Johannes Duiker

01-03-1890 - 23-02-1935

Jan Duiker was one of the foremost representatives of the Nieuwe Bouwen style, the Dutch branch of the International School of Modernism. He was responsible for two icons that emerged from the movement: Sanatorium Zonnestraal in Hilversum (1926-1928) and the Openluchtschool in Amsterdam (1927-1930), an open-air school. However, his career came to an abrupt end as Duiker died at the early age of 44.

Although he had originally wanted to go to the academy of music to train as a concert pianist, in 1908 he decided to study architecture at the Technical College in Delft, where he met Bernard Bijvoet. Both graduated in 1913 and started work together at the firm of Henri Evers, where they assisted in the construction of Evers' new Rotterdam town hall.

Duiker and Bijvoet established their own firm in The Hague in 1916. Two years later they won a competition for a new building for the Rijksacademie voor Beeldende Kunsten college of art in Amsterdam. The highly symmetrical layout of the design, with its striking horizontal and vertical lines and large wall surfaces clearly reflect the influence of Berlage and American architect Frank Lloyd Wright. This constitutes a clear break with Evers' traditionalism.

The first stone was laid in 1920, but further construction work petered out and in 1921 the government announced that it was backtracking on its assignment. Duikers' and Bijvoet's new firm probably did not yet have sufficient experience for this enormous assignment. What they did gain with this competition, though, was name recognition.

Berlage, who was on the jury for the Rijksacademie competition, introduced Duiker and Bijvoet to the Algemeene Nederlandsche Diamantbewerkersbond (ANDB), the diamond workers union, in connection with the assignment for a follow-up care colony for tuberculosis patients in Hilversum. The first designs were produced in 1920, but due to a crisis in the diamond trade, the assignment did not go through and it was not until the mid-1920s that it was taken up again.

The earliest designs for "Zonnestraal" were heavily influenced by the work of Lloyd Wright and Berlage, just like their other designs in this period, especially in The Hague. The formal vocabulary of the houses in Kijkduin residential district (1919-1923) refers to Lloyd Wright's Prairie Houses: small walls and terraces with large horizontal overhangs connecting the inside and outside, and striking chimneys creating vertical accents.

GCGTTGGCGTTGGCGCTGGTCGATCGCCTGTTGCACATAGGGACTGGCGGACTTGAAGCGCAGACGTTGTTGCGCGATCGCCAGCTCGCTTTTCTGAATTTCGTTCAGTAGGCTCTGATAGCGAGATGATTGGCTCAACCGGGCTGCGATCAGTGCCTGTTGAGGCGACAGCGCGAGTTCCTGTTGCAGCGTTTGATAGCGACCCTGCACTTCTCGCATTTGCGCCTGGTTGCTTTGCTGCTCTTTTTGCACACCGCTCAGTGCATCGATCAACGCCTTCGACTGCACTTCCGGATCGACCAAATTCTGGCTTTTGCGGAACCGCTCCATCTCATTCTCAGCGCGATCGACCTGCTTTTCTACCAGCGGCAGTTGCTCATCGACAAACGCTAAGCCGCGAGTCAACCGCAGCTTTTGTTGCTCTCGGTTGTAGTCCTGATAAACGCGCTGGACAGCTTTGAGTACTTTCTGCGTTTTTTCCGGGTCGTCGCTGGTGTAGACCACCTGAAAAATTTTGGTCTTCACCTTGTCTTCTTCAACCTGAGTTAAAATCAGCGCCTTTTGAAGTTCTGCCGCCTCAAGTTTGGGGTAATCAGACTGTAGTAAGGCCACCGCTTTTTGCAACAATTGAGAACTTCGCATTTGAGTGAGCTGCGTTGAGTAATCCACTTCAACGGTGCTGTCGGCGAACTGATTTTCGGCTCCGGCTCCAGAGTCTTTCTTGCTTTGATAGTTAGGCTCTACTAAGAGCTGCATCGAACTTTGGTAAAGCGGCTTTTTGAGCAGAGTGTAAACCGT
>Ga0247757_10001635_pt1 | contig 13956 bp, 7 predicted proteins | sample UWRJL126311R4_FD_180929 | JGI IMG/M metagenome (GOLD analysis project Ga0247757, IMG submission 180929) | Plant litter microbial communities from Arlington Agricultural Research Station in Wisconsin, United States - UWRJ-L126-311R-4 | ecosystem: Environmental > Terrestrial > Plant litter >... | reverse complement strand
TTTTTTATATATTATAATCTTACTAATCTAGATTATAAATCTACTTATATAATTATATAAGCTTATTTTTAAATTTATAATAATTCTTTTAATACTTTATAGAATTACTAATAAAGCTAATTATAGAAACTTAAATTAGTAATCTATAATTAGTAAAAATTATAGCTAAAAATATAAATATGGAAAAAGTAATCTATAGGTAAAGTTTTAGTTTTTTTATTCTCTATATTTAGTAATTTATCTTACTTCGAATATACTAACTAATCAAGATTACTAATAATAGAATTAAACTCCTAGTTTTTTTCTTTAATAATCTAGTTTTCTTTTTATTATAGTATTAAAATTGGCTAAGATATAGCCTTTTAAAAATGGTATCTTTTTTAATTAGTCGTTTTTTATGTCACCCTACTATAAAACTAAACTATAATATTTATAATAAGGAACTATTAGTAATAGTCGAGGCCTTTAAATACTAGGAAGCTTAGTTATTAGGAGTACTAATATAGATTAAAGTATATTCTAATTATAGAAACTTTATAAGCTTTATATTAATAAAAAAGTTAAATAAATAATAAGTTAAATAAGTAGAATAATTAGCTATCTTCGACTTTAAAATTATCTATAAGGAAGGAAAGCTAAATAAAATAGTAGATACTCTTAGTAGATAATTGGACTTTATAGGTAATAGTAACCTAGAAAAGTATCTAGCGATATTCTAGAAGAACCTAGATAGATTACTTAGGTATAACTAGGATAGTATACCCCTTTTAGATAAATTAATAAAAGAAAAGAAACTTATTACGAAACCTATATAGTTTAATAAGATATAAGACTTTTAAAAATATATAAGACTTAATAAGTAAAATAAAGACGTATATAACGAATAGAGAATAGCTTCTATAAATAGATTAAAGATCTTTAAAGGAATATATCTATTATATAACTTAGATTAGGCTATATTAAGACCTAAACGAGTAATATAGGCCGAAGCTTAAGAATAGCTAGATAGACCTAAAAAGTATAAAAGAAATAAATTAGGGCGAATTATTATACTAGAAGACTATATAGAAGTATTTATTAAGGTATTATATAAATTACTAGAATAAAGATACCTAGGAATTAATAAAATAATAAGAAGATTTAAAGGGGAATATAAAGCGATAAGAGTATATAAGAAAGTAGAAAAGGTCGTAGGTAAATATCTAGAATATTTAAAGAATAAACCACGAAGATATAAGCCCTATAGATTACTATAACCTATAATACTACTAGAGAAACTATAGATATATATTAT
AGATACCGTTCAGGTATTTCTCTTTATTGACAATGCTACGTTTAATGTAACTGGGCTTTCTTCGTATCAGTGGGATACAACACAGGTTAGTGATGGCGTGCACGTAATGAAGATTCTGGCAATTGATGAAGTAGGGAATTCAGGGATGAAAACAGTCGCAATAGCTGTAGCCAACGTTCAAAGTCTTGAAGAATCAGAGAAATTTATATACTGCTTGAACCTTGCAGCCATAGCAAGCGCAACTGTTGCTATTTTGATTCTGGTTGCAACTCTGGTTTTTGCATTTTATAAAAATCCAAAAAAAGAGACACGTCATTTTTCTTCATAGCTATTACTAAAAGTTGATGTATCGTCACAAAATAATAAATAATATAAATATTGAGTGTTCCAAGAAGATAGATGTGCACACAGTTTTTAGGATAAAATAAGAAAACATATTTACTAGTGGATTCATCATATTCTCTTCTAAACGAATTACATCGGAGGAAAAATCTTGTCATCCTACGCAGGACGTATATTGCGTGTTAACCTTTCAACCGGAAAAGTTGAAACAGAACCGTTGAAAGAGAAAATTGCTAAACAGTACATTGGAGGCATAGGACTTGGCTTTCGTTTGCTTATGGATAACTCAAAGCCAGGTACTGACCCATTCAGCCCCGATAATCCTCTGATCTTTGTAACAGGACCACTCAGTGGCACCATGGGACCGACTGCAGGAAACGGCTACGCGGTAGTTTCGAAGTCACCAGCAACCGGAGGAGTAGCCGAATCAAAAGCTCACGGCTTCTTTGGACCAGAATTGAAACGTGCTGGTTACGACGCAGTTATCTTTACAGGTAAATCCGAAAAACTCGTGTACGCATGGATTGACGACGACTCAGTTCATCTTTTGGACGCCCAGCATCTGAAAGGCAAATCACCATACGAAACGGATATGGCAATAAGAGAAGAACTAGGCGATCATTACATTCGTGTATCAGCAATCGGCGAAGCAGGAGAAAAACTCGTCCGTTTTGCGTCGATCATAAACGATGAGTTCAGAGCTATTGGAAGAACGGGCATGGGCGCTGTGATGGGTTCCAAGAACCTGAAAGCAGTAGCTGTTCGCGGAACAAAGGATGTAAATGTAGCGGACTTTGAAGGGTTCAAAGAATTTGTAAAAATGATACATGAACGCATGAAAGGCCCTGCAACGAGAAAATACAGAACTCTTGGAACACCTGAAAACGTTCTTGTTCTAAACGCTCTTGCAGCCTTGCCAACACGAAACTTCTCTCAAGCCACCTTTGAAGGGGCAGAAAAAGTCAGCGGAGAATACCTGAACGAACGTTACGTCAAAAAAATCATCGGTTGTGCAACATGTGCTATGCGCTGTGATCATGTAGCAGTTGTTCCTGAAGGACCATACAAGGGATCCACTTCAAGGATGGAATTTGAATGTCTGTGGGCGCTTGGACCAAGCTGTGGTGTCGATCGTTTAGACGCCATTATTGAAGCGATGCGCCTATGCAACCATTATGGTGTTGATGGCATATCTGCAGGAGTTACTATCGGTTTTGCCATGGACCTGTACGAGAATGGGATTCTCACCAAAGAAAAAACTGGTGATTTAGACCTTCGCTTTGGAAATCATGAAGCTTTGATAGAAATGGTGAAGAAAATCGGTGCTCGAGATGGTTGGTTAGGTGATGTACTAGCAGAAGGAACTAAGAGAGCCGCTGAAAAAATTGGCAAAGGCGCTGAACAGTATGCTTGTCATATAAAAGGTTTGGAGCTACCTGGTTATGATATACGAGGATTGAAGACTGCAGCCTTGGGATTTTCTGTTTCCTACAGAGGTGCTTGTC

In 1919, Duiker and Bijvoet set up a new architectural firm in Zandvoort that was to continue until 1925. With the assignment for the Rijksacademie having come to nothing, the financial prospects were not looking too good. Duiker left for Amsterdam and Bijvoet set up shop in Paris. This was, effectively, the end of the architectural firm of Duiker and Bijvoet, although they did continue to provide each other with advice.

Once the crisis in the diamond trade was over, the design for Zonnestraal (1926-1932) was taken up again and revised according to the latest notions of the Nieuwe Bouwen movement. As in previous designs, Duiker called in civil engineer Jan Gerko Wiebenga for the complex concrete calculations for "Zonnestraal", on account of the latter's great knowledge of concrete technology. "Zonnestraal" is regarded as the climax of this period. The structure of this complex is formed by the exposed concrete frame. The floor plans can be arranged at will. The facades, consisting of white stucco and sky-blue, slender steel casings, no longer performed a load-bearing function.

Aspiring towards a healthy environment in schools was a pursuit that matched that of the pursuit of light and air in architecture, the creed of the Nieuwe Bouwen movement. The open-air schools that were very popular during this period are an extension of this. Duiker designed one such school in Amsterdam, with a concrete frame and a glass facade in narrow steel casings. The result was maximum openness and transparency.

Until he designed the Cineac (1933-1934) in Amsterdam, Duiker used concrete structures in his buildings from 1924 on, but that changed in 1933. Because he used the existing foundations for the Cineac at Regulierbreestraat in Amsterdam, the structure had to be as light as possible. Besides, the price of steel was, at that point, considerably lower than that of concrete and because of the acoustics and the climate, the design of the cinema had to have steel walls.

This was the first time that Duiker used a steel frame, a structure that, for that matter, fitted in seamlessly with his opinions on functionalist building. The designs for Magazijn Winter (1934-1935) and the theatre and hotel complex Gooiland (1935-1936) also had steel frames. Duiker died of throat cancer in 1935 and Bijvoet returned from Paris to complete the Gooiland hotel.


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